If you plan to stay in the Schengen area for a longer period of time, you will need a visa. You must contact the high commission or embassy of the country or countries you are travelling to and obtain the appropriate visa(s) prior to travel.
Entry requirements vary depending on the type of passport you use for travel.
Before you travel, check with your transportation company about passport requirements. Its rules on passport validity may be more stringent than the country’s entry rules.
Regular Canadian passport
Your passport must be valid for at least 3 months beyond the date you expect to leave the Schengen area.
Passport for official travel
Different entry rules may apply.
Other travel documents
Different entry rules may apply when travelling with a temporary passport or an emergency travel document. Before you leave, check with the closest diplomatic mission for your destination.
Tourist visa: not required for stays up to 90 days*
Business visa: not required for stays up to 90 days
Student visa: not required for stays up to 90 days
* The 90-day period begins upon initial entry into any country of the Schengen area. Stays are cumulative and include visits to any Schengen area country within any 180-day period.
Temporary border controls
The government of Malta has introduced internal border controls. Canadians wishing to enter Malta will be required to pass through immigration controls, even if arriving from another Schengen area country.
Children and travel
Learn about travel with children.
Learn about potential entry requirements related to yellow fever (vaccines section).
- Pandemic COVID-19 all countries: avoid non-essential travel outside Canada - April 19, 2020
- Global Measles Notice - July 23, 2019
Be sure that your routine vaccines, as per your province or territory, are up-to-date regardless of your travel destination.
Some of these vaccines include: measles-mumps-rubella (MMR), diphtheria, tetanus, pertussis, polio, varicella (chickenpox), influenza and others.
Vaccines to Consider
You may be at risk for these vaccine-preventable diseases while travelling in this country. Talk to your travel health professional about which ones are right for you.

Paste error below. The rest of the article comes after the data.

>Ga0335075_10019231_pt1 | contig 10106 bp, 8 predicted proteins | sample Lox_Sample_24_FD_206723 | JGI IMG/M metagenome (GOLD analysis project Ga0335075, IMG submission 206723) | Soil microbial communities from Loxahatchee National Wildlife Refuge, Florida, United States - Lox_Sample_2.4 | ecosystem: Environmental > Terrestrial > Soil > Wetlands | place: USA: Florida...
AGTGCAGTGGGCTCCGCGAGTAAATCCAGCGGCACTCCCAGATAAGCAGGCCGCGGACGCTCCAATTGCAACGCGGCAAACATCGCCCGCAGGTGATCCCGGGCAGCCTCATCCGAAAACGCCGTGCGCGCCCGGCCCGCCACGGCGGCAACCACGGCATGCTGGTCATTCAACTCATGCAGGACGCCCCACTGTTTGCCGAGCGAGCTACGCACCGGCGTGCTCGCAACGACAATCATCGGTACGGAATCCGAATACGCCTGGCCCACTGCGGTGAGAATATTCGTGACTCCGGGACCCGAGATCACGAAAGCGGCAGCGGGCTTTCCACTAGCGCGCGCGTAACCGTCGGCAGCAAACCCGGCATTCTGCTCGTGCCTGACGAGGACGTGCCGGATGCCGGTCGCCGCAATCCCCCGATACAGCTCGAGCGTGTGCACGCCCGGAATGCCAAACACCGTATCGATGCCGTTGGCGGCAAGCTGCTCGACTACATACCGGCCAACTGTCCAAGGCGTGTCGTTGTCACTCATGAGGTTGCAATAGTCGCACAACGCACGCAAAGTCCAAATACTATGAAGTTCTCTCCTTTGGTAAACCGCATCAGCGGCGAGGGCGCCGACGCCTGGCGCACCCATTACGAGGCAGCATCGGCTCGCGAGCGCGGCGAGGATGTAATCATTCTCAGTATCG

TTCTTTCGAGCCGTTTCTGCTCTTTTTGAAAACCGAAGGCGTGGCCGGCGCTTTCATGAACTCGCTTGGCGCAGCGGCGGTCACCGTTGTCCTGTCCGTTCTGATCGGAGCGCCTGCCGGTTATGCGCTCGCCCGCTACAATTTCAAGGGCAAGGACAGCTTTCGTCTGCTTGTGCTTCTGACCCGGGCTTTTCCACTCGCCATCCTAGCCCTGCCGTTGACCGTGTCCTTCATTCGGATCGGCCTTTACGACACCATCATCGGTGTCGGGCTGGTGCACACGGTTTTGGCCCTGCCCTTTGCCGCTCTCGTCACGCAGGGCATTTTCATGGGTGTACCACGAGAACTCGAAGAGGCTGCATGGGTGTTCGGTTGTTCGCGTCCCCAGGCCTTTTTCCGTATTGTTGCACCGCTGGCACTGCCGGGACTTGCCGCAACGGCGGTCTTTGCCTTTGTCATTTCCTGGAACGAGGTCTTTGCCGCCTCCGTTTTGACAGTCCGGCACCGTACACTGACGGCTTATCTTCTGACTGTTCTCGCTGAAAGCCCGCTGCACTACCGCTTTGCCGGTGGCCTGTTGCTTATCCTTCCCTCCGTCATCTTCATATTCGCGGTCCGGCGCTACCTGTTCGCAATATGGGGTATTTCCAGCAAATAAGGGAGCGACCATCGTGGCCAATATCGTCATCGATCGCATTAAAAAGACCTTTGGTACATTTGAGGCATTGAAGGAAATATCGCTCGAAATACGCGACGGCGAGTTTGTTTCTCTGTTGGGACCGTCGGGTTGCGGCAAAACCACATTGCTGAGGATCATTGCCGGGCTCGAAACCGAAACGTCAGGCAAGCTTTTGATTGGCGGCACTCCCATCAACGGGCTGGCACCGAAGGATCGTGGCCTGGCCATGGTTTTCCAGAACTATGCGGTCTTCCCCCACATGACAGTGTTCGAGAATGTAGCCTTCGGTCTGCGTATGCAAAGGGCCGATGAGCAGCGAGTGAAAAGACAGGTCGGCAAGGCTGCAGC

Hepatitis B is a disease of the liver spread through blood or other bodily fluids. Travellers who may be exposed (e.g., through sexual contact, medical treatment, sharing needles, tattooing, acupuncture or occupational exposure) should get vaccinated.
Seasonal influenza occurs worldwide. The flu season usually runs from November to April in the northern hemisphere, between April and October in the southern hemisphere and year round in the tropics. Influenza (flu) is caused by a virus spread from person to person when they cough or sneeze or by touching objects and surfaces that have been contaminated with the virus. Get the flu shot.
Measles is a highly contagious viral disease. It can spread quickly from person to person by direct contact and through droplets in the air.
Anyone who is not protected against measles is at risk of being infected with it when travelling internationally.
Regardless of where you are going, talk to a health care professional before travelling to make sure you are fully protected against measles.
Yellow Fever - Country Entry Requirements
Yellow fever is a disease caused by a flavivirus from the bite of an infected mosquito.
Travellers get vaccinated either because it is required to enter a country or because it is recommended for their protection.
- There is no risk of yellow fever in this country.
Country Entry Requirement*
- Proof of vaccination is required if you are coming from or have transited through an airport of a country where yellow fever occurs.
- Vaccination is not recommended.
- Discuss travel plans, activities, and destinations with a health care professional.
- There is currently a shortage of the yellow fever vaccine in Canada. It is important for travellers to contact a designated Yellow Fever Vaccination Centre well in advance of their trip to ensure that the vaccine is available.
About Yellow Fever
Yellow Fever Vaccination Centres in Canada
* It is important to note that country entry requirements may not reflect your risk of yellow fever at your destination. It is recommended that you contact the nearest diplomatic or consular office of the destination(s) you will be visiting to verify any additional entry requirements.
Food and Water-borne Diseases
Travellers to any destination in the world can develop travellers' diarrhea from consuming contaminated water or food.
In some areas in Southern Europe, food and water can also carry diseases like hepatitis A. Practise safe food and water precautions while travelling in Southern Europe. When in doubt, remember…boil it, cook it, peel it, or leave it!